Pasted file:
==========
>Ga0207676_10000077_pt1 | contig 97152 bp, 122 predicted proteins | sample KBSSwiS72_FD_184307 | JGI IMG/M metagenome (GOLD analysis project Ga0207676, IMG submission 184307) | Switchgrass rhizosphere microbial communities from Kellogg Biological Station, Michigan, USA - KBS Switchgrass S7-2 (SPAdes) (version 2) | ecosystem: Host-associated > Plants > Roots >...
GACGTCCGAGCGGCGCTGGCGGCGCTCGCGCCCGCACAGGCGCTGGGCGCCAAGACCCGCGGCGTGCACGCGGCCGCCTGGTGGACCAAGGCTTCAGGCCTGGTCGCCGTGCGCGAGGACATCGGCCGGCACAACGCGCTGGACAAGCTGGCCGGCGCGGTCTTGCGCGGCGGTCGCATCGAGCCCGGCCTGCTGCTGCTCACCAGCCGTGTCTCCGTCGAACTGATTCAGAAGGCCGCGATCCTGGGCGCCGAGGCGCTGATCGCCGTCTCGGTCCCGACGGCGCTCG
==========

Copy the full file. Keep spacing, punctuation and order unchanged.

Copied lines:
>Ga0207676_10000077_pt1 | contig 97152 bp, 122 predicted proteins | sample KBSSwiS72_FD_184307 | JGI IMG/M metagenome (GOLD analysis project Ga0207676, IMG submission 184307) | Switchgrass rhizosphere microbial communities from Kellogg Biological Station, Michigan, USA - KBS Switchgrass S7-2 (SPAdes) (version 2) | ecosystem: Host-associated > Plants > Roots >...
GACGTCCGAGCGGCGCTGGCGGCGCTCGCGCCCGCACAGGCGCTGGGCGCCAAGACCCGCGGCGTGCACGCGGCCGCCTGGTGGACCAAGGCTTCAGGCCTGGTCGCCGTGCGCGAGGACATCGGCCGGCACAACGCGCTGGACAAGCTGGCCGGCGCGGTCTTGCGCGGCGGTCGCATCGAGCCCGGCCTGCTGCTGCTCACCAGCCGTGTCTCCGTCGAACTGATTCAGAAGGCCGCGATCCTGGGCGCCGAGGCGCTGATCGCCGTCTCGGTCCCGACGGCGCTCG